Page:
Nigeria launches tender for 12 new oil blocks, promises fair process

Nigeria launches tender for 12 new oil blocks, promises fair process
Nigeria launches tender for 12 new oil blocks, promises fair process

Nigeria is inviting tenders from international investors with financial and technical capacity for 12 onshore and deep-water oil blocks, its oil regulator said in a speech yesterday at a global oil conference. oil in Houston, Texas.

Africa’s largest oil producer opened this year’s licensing round on April 29, seeking to deepen exploitation of crude oil reserves estimated at 37.5 billion barrels and natural gas reserves estimated at 209.26 trillion cubic feet.

“Nigeria is committed to conducting the licensing cycle in a fair, competitive and transparent manner and ensuring a level playing field for domestic and international investors,” said Gbenga Komolafe, Director of Nigerian Upstream Petroleum. Regulatory Commission (NUPRC).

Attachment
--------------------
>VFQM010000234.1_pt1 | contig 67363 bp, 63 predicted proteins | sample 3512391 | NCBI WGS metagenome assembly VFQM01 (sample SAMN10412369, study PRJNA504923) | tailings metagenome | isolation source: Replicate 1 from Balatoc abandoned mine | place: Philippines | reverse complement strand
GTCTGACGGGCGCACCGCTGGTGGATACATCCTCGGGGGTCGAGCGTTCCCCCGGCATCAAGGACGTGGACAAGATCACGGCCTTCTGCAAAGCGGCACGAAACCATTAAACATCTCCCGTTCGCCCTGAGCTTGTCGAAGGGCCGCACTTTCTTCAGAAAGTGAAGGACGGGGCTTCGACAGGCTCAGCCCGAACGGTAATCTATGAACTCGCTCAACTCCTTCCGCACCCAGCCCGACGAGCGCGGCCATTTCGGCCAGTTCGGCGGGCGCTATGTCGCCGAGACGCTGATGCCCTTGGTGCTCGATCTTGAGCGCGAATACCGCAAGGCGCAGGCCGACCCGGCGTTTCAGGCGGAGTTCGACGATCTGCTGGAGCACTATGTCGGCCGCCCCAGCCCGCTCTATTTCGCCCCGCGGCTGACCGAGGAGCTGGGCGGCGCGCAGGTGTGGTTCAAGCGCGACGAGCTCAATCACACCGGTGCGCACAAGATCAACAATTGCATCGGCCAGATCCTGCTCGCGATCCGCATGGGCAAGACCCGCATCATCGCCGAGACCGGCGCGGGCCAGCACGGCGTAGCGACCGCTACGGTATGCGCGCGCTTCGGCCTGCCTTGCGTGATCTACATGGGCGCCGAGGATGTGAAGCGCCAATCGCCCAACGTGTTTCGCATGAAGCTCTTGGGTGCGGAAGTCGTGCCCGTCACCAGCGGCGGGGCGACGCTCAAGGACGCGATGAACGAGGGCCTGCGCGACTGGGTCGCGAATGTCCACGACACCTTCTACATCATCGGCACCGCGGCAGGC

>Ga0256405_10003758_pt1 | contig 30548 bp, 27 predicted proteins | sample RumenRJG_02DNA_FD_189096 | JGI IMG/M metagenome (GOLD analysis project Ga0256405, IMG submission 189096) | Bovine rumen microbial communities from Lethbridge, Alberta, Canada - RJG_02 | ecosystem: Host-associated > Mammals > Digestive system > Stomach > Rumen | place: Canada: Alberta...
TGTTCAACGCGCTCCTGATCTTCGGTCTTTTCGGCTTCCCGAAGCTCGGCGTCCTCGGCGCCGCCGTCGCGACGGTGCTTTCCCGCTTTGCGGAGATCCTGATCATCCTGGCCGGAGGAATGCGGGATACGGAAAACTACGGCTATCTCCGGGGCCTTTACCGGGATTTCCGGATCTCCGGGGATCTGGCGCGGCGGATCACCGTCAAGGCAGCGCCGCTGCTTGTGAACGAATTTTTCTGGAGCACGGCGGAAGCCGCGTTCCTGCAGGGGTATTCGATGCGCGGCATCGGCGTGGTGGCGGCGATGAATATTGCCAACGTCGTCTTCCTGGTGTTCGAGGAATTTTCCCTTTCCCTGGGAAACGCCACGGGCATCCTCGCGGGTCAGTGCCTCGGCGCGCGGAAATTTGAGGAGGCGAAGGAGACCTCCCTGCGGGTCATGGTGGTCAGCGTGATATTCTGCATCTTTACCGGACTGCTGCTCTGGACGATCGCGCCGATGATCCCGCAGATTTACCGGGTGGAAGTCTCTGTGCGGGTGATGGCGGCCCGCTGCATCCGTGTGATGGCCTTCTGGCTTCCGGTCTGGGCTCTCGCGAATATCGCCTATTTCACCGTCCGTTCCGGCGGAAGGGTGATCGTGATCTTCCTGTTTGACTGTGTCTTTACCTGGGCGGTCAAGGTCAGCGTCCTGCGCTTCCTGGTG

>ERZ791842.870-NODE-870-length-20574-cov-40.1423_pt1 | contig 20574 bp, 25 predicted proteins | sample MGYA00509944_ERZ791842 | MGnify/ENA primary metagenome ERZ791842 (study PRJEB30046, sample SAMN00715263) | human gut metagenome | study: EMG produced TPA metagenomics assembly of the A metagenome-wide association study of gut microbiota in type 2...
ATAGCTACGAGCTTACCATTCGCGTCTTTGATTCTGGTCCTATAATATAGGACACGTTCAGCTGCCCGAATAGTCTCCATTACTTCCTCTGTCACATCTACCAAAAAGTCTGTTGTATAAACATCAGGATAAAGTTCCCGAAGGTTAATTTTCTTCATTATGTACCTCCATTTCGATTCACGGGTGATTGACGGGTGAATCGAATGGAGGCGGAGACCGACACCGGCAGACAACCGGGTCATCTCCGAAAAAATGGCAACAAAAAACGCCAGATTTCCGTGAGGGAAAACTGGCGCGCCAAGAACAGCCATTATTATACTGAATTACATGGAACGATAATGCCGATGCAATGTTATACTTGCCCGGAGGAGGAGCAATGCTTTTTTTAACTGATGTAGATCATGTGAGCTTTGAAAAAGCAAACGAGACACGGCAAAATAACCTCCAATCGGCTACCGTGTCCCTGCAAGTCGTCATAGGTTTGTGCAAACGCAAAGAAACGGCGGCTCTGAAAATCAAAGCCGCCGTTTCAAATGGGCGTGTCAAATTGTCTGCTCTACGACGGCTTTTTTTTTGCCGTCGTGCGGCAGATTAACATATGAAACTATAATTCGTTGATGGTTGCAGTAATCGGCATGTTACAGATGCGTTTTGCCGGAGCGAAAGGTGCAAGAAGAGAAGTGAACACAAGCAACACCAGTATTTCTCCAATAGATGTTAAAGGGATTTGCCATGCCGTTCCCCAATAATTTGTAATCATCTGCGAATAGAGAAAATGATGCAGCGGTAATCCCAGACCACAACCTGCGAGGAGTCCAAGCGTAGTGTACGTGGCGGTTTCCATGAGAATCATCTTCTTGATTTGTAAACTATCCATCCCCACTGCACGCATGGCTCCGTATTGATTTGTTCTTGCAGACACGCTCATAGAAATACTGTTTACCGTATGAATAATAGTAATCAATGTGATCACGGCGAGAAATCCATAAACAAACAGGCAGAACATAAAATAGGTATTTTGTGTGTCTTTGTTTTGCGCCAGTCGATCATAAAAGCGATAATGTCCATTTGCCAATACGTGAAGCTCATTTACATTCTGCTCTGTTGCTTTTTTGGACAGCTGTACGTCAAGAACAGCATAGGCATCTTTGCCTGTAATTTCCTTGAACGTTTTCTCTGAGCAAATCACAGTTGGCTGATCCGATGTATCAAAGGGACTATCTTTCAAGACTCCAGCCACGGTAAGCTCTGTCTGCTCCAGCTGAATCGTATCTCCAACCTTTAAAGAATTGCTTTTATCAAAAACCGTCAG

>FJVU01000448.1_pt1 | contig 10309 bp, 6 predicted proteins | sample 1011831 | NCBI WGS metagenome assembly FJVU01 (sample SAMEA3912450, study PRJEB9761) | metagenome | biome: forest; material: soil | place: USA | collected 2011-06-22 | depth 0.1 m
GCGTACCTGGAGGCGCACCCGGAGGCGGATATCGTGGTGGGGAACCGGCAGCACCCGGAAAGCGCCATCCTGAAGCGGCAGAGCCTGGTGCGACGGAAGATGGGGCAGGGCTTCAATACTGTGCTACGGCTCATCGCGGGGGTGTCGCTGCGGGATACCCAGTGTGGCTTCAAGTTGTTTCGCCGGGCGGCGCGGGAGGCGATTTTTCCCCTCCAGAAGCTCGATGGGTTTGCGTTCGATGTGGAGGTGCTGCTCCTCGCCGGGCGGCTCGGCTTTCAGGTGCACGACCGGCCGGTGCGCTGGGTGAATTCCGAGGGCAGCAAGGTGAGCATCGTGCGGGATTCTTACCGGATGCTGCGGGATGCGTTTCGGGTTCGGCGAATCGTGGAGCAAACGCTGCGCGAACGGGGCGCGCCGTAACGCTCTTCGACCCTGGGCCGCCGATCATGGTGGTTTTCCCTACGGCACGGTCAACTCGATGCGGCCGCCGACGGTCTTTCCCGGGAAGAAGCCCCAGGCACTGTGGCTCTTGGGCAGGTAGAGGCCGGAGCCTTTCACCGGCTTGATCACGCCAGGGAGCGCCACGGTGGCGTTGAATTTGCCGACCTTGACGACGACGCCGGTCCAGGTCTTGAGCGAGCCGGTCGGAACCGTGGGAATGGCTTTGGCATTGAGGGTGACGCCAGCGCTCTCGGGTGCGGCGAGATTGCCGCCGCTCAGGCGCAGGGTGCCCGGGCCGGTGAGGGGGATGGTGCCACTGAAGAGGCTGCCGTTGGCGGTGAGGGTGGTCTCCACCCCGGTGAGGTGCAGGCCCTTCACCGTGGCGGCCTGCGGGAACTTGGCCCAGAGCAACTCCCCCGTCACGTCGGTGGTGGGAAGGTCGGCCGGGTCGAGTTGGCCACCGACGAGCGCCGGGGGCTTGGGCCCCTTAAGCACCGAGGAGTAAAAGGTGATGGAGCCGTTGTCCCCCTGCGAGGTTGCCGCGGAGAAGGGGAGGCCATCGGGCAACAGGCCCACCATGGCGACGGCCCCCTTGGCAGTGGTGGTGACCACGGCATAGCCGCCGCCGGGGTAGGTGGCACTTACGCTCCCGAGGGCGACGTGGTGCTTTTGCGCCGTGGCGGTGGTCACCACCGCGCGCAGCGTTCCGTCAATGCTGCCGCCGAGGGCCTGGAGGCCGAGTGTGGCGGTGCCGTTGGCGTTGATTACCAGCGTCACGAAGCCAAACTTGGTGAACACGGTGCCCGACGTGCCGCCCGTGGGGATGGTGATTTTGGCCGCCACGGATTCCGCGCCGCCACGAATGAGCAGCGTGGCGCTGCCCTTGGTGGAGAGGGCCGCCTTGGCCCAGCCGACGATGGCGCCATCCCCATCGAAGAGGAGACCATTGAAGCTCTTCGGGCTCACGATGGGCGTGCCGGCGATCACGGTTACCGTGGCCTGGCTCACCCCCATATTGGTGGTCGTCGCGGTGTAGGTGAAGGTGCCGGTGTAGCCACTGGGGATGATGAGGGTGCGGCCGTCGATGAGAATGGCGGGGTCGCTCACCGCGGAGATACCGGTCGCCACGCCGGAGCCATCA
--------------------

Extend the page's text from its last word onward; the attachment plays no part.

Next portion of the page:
Some investors have been reluctant to participate in previous tenders due to the lack of transparency in the award process, leading to oil fields being awarded to companies without the capacity to drill them. This situation ultimately led to threats of cancellation of the awards.

Mr Komolafe said that in addition to these blocks, the seven deepwater blocks from the 2022 mini-tender will also be awarded under this licensing round.

This will bring the total number of oil blocks offered to investors to 19 in 2024.

Besides technical and commercial capabilities, the regulator said it will pay attention to how bidders plan to align with the country’s targets on net carbon emissions, eliminate flaring and avoid to pollute rivers and agricultural lands.

Nigeria, a member of the Organization of the Petroleum Exporting Countries (OPEC), has seen its oil production fall from around 2 million barrels a decade ago to just over 1.3 million barrels per day.

Major oil companies are abandoning onshore fields prone to sabotage and frequent spill claims to focus on deepwater fields, where disruptions are less frequent. (Reporting by Isaac Anyaogu; Editing by Toby Chopra)

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